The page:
Electrical and Computer Engineering ETDs

Author

Ehsan Vadiee

Publication Date

9-3-2013

Abstract

In this thesis the measurements and analyses of high power electromagnetic wave interaction with a laser-induced plasma (LIP) have been investigated. The laser-induced breakdown processes in air generated by focusing a 600 mJ, 7 ns pulselength, 1064 nm wavelength Nd:YAG laser onto a 30 μm spot size at an atmospheric pressure of 631 Torr are examined. The breakdown threshold electric field is measured and compared with classical and quantum theoretical ionization models at this short wavelength. A universal scaling analysis of these results allows one to predict some aspects of high power microwave (HPM) breakdown based on measured laser breakdown observations. The 1064 nm laser-induced effective field intensities for air breakdown data calculated based on the collisional cascade and multiphoton breakdown theories are used to compare with the experimental results. Experimental diagnostics of the laser deposition are interpreted using the compressible spatially adaptive radiation magnetohydrodynamic particle-in-cell code MAGIC invoking the ponderomotive approximation to describe the laser—plasma interaction. The 2-D MATLAB simulations of the temporal and spatial evolution of the LIP are also in agreement with the theoretical results. An X-band relativistic backward wave oscillator (RBWO) at the Pulsed Power, Beams, and Microwaves Laboratory was constructed at the University of New Mexico (UNM) and is used as the HPM source. The RBWO produces a microwave pulse of maximum power 400 MW, frequency of 10.1 GHz, and energy of 6.8 Joules. Special care was given to synchronize the RBWO and the pulsed laser system in order to achieve a high degree of spatial and temporal overlap. Different detectors are used to observe the overlap- a photodiode (PD), microphone, microwave detector, and others. Shadowgraphy with a nanosecond time resolution will be used to detect changes in the shockwave fronts when the HPM signal overlaps the laser pulse in time and space. Detailed experimental setup and experimental results are presented. A complete theoretical investigation using the impedance transformation method including scattering, partial reflections, and collisional absorption based on the transfer of energy from the wave to the plasma and generation of fast electrons, is presented. A discussion on the effects of various unmagnetized plasma parameters on the transmitted, absorbed, and reflected power is presented.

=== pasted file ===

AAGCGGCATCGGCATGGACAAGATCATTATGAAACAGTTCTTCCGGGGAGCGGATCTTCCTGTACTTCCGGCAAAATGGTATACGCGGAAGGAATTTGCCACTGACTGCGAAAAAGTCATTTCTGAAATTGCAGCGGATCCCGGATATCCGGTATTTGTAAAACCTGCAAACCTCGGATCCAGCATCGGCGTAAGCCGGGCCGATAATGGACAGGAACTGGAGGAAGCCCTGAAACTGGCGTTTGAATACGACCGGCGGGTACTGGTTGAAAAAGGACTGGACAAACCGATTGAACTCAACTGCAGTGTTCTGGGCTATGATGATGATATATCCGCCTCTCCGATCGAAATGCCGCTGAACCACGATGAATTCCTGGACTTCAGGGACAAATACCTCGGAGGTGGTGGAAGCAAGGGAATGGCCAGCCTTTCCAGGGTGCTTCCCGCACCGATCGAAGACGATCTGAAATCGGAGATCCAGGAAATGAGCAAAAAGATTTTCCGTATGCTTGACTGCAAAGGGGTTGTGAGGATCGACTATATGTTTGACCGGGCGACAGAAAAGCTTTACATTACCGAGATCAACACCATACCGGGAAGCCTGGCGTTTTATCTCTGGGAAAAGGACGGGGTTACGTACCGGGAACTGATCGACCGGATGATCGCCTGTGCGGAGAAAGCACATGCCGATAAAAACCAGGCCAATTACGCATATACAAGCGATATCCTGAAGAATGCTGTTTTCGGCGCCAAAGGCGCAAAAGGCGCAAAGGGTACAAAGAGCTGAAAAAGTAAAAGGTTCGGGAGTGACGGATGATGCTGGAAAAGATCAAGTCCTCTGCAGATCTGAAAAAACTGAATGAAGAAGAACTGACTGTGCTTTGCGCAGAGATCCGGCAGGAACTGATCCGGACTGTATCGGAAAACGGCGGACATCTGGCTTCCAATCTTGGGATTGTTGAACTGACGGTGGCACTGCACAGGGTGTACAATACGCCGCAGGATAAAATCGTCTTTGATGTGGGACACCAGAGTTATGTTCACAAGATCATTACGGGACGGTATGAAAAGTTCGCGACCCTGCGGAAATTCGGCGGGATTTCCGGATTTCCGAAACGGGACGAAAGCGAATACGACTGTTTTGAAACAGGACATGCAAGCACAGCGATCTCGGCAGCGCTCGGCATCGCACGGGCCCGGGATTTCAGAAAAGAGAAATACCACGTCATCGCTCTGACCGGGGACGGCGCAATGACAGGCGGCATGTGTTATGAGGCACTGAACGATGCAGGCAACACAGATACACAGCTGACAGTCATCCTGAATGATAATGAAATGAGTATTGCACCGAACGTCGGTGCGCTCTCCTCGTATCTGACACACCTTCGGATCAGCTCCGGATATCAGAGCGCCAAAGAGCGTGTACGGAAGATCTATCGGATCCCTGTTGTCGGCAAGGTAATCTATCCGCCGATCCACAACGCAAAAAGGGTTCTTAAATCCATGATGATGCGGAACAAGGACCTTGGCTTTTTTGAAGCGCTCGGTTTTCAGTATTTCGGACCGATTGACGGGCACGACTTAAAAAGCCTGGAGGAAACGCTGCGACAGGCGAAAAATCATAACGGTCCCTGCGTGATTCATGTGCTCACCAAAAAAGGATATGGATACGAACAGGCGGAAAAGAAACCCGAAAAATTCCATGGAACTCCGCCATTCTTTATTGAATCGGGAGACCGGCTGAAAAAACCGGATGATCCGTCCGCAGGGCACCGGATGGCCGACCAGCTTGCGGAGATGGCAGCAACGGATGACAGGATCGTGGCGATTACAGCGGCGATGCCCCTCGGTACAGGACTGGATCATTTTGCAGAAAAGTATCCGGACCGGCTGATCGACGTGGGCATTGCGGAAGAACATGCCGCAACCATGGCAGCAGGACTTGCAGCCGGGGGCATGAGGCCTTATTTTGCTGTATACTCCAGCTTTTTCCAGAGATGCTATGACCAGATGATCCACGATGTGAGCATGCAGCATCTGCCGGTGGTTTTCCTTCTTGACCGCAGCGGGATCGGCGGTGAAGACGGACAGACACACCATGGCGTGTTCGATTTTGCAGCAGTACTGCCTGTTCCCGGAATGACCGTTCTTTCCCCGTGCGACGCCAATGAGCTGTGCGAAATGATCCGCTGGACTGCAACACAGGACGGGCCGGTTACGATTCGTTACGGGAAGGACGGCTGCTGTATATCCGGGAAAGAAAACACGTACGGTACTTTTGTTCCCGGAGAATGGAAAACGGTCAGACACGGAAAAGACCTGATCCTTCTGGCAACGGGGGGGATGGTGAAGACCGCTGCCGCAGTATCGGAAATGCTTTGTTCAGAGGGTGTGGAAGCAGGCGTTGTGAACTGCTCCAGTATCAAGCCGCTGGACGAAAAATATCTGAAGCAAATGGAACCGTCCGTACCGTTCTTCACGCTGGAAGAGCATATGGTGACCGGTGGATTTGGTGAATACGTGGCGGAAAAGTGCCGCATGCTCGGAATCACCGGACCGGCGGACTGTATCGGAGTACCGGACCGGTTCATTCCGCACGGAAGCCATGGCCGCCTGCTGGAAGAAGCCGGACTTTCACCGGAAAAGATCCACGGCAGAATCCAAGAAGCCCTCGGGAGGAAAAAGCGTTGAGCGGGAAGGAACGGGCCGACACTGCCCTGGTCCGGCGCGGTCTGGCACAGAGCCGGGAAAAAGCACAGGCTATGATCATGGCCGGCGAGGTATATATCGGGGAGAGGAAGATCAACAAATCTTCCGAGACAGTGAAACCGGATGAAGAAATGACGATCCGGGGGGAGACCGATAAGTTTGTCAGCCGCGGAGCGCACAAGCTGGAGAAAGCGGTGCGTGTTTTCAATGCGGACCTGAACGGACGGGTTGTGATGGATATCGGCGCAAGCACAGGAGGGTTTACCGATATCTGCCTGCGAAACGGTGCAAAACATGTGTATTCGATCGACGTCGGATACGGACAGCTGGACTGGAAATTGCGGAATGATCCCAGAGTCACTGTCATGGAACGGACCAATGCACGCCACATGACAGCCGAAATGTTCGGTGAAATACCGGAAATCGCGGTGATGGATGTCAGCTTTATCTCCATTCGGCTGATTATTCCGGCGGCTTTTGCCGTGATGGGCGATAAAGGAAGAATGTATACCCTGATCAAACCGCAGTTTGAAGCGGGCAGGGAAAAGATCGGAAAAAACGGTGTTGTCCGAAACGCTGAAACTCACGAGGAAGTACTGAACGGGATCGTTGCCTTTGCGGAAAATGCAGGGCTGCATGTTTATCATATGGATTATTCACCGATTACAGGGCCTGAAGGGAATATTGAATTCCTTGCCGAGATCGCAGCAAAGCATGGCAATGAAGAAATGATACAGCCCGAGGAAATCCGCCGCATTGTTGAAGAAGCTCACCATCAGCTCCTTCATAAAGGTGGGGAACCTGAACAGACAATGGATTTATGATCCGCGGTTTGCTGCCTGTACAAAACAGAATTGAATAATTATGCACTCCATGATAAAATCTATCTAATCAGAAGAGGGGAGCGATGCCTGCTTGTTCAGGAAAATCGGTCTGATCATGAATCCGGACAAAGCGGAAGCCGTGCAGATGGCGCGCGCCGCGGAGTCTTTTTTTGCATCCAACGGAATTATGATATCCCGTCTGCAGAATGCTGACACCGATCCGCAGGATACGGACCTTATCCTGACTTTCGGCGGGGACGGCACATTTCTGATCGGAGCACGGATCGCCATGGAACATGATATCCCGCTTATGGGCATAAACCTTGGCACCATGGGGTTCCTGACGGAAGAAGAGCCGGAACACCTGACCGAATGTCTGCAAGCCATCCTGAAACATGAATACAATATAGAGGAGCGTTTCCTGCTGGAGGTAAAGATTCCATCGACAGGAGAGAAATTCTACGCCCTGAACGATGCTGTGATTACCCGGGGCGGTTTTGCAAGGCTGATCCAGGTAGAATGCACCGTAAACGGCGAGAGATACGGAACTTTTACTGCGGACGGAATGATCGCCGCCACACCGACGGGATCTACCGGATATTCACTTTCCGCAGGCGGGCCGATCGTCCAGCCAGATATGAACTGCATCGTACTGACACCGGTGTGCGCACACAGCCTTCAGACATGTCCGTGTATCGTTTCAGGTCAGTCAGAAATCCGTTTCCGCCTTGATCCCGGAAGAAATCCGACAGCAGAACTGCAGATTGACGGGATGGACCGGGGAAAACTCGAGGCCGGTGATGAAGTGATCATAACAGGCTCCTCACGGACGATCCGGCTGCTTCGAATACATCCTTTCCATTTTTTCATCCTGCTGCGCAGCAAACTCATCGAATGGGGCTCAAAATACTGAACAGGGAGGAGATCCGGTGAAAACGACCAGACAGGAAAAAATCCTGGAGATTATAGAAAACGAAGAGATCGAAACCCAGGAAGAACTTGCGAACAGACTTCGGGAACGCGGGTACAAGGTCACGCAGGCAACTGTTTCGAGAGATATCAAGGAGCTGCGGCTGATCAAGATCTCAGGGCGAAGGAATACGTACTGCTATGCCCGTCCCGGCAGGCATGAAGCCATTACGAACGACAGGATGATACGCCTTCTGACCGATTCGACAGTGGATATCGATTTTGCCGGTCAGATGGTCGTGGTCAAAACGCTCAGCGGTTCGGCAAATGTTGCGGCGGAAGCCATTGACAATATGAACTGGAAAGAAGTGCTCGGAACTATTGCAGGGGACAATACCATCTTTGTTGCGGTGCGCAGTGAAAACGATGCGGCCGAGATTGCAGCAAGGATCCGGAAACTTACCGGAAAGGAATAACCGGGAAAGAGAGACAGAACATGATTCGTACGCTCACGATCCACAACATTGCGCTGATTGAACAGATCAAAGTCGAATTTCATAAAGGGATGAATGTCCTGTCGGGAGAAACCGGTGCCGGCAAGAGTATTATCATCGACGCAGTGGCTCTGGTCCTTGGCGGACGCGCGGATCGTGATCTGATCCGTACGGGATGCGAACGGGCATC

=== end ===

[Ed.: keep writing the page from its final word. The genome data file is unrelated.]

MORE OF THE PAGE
Document Type

Thesis

Language

English

Degree Name

Electrical Engineering

Level of Degree

Masters

Department Name

Electrical and Computer Engineering

First Advisor

Schamiloglu, Edl

First Committee Member (Chair)

Prasad, Sarita

Second Committee Member

Christodoulou, Christos

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